Bridging The Development Gap - Case Studies

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Uganda and the Debt Crisis

  • When Uganda became independant in 1962, it inherited a successful economy
  • Self sufficient in food, had farming industry dominated by small farmers who produced the main exports of coffee and cotton
  • 1971: Idi Amin overthrew Ugandan government and replaced it with military regime - period of violence resulting in civil war and need for weaponry
  • Amin's new government had expelled wealthy Asian community and taken its assests - led to collapse of govts. tax revenue
  • Large scale borrowing became neccesary
  • Amin overthrown in 1979
  • Uganda's debt in 1992: $1.9 billion
    HIPC SCHEME - Highly Indebted Poor Countries
  • IMF, World Banks and African Development Bank cancelled $1.5 billion of Ugandan debt
  • IMPACTS: spending on public services has increased by 20%, 40% extra spent on education + 70% on healthcare, including the abolition of fees for basic healthcare
  • Free primary education introduces -> 5 million extra children begun school
  • 2.2 million (10% of pop.) gained access to clean water supply
  • HOWEVER, they have been criticsed for imposing structural reforms such as privatisation of water and electricity
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TNC mining in Botswana

  • 1970 - 2000: one of the fastest growing economies in the world
  • At the time of their independance in 1966, agriculture was 40% of GDP and mining was non-existent
  • By 2006, agriculture accounted for 2% of GDP and mining accounted for 40%
  • As a result of this mineral-led economic growth, Botswana became an upper middle-income country
  • Almost all mining companies are either wholly owned by TNCs or joint operated between TNCs and governments
  • 2001-2005: Diamonds = 80% of total exports (worlds largest producer and exporter in value terms)
  • Per capita GDP increased from $800 (1975) to $16,500 (2007)
  • Rising living standards and investment in social and economic infrastructure
  • 2 major mining companies have invested in health and education facilities in local communities
  • Both operate hospitals open to company employees and the general public
  • One actively addressing HIV/AIDS (affecting 37% of adults in Botswana)
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Global Players: World Trade Organisation (WTO)

  • International organisation that intends to supervise and liberalise international trade
  • Began on January 1st, 1995
  • Has 153 members (97% of total world trade)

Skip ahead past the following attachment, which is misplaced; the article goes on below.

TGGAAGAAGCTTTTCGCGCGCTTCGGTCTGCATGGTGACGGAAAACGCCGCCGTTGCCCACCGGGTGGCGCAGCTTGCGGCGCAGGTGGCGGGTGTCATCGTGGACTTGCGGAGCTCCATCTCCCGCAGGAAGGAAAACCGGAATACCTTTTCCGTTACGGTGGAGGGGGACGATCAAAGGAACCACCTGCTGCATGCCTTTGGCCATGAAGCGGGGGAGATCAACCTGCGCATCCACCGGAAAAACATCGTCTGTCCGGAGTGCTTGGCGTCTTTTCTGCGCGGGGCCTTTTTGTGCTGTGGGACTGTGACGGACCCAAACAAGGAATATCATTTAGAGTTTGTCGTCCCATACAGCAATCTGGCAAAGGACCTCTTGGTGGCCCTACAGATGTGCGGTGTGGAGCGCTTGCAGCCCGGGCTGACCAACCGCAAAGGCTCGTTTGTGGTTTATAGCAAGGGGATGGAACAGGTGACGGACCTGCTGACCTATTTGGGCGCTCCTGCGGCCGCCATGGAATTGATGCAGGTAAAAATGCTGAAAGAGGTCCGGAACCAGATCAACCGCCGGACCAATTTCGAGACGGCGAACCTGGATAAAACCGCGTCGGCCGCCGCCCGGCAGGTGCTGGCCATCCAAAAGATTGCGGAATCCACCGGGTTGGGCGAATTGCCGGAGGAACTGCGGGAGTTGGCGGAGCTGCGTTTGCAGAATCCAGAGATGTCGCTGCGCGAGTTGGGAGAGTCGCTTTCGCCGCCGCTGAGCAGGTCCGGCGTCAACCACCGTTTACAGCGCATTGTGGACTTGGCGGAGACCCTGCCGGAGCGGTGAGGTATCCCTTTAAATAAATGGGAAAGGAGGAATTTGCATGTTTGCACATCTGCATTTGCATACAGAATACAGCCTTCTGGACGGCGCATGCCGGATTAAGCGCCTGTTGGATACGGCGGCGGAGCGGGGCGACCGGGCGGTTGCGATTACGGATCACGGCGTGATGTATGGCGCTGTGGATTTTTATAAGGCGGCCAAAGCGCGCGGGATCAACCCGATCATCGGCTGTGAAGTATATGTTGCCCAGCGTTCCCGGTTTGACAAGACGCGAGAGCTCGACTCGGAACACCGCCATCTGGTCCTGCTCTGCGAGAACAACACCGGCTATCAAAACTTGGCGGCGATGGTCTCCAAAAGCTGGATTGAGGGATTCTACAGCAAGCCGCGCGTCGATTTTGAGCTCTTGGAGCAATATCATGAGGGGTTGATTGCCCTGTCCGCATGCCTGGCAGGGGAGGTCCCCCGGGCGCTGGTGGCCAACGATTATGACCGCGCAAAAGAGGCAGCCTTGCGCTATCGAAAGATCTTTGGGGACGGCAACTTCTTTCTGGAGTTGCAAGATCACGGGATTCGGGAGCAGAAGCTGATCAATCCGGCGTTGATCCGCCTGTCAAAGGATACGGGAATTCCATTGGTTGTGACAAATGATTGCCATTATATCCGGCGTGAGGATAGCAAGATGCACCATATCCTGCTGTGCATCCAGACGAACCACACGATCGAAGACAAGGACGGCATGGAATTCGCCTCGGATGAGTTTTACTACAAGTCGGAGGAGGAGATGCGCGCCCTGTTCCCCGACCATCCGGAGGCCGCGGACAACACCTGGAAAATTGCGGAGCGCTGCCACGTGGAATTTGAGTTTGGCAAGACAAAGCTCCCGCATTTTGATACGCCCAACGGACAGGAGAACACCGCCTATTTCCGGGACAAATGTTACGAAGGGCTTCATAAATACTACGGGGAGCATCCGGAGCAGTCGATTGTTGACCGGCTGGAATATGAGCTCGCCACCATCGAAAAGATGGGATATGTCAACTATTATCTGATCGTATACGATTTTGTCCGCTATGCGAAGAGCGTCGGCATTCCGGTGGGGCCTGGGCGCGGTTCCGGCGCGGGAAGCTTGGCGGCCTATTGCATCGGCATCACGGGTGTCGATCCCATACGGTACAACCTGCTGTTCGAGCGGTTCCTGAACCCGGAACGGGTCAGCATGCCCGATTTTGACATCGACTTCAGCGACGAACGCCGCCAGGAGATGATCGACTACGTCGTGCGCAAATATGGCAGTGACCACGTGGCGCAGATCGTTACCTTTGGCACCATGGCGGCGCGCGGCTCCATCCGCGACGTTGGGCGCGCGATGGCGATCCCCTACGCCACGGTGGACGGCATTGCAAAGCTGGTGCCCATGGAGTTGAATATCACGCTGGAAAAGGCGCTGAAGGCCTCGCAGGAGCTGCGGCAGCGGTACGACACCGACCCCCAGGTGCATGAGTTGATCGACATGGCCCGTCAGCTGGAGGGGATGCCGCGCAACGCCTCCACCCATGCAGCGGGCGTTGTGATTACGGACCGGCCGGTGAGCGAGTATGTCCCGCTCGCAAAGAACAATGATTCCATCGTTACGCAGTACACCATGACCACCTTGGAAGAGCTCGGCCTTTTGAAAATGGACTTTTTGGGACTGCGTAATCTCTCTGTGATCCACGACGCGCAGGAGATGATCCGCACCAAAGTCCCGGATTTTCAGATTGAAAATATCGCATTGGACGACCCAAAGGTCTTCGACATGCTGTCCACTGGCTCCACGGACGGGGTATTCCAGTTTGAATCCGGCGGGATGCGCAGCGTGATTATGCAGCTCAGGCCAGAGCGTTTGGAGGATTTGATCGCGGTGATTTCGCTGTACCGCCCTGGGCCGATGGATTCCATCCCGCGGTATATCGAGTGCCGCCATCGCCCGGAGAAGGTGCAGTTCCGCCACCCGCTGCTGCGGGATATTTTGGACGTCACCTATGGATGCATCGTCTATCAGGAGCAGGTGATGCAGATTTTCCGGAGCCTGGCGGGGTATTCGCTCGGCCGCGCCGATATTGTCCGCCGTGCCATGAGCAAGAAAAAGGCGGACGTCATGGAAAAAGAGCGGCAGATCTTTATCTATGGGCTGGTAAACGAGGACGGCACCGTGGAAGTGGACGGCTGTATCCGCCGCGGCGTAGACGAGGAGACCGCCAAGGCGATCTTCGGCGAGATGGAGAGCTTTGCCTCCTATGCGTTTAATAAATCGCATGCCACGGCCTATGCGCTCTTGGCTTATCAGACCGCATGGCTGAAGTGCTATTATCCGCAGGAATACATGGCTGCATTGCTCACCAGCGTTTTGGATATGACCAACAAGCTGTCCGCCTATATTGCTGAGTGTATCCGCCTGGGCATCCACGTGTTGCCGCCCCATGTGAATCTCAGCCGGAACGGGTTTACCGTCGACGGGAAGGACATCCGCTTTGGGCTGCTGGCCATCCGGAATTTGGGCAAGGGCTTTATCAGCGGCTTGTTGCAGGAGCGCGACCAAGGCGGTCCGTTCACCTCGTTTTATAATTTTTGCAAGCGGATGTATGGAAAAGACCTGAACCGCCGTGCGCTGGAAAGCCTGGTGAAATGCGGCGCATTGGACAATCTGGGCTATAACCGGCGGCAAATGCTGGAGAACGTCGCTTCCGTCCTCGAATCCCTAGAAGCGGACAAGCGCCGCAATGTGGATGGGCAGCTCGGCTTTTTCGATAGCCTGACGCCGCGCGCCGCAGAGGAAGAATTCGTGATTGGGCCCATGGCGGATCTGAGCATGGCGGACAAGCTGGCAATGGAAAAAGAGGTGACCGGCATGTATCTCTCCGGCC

• Helps promote peace within nations, helping trade flow smoothly and providing countries with a constructive and fair outlet for dealing with trade disputes
  • Free trade cuts the cost of living, as WTO lowers trade barriers through negotiations and applies the principle of non-discrimination 
  • The result is reduced costs of production and price of finished goods
  • Trade stimulates economic growth, as jobs can be created 
  • WTO seeking to privatise essential public services (education, healthcare, energy and water)
  • Those unable to pay for the services will suffer and in turn it will widen the development gap
  • Favours rich powerful nations (poor countries negotiators don't attent meetings on agreements) / undermines local level decision making (made local policies illegal)
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Global Players: World Bank

  • Aims to bridge the development gap + turn rich country's resources into poor country growth
  • One of the world's largest sources of development assistance
  • Builds schools and health centres, provides water and electricity, fights disease and protects the environment -> a specialised agency (made up of 184 member countries)
  • In 2004, the WB provided $20.1 billion for 245 projects in developing countries worldwide
  • Low income countries generally cannot borrow money (or only at high interest rates)
  • They recieve grants, interest-free loans and technical assistance from the World Bank
  • 35-40 years to repay, with 10 year grace period - some 40 countries provide the money
    - Variety of work: 1,800 projects in virtually every sector and developing country
    - Prevents corruption and fraud by working with countries
    - Gobal impact - relief of debt (HIPC Scheme) 
    - Criticised by NGOs: free market reform policies are often harmful to the economic development if implemented badly
    - Become economically dependant on the WB
    - WB is an instrument for the promotion of Western interests
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Global Players: NGO - Oxfam in Mozambique

  • Oxfam has supported poor people to improve livelihoods + ability to cope with HIV/AIDS since end of civil war in 1992
  • Also work with local organisations to help give vulnerable children access to quality basic education
  • Working in 5 districts to increase access to education (particularly for girls and vulnerable children)
  • Also works to raise awareness of HIV/AIDS
  • Montes Mamull Primary School
  • Support poor farmers to improve their access to food by using different agricultural methods + diversifying their crops
  • Also supports income opportunities by improving their access to markets
  • Women are targeted to take a greater part in decision-making, to acquire literacy skills and to recieve traning on nutrition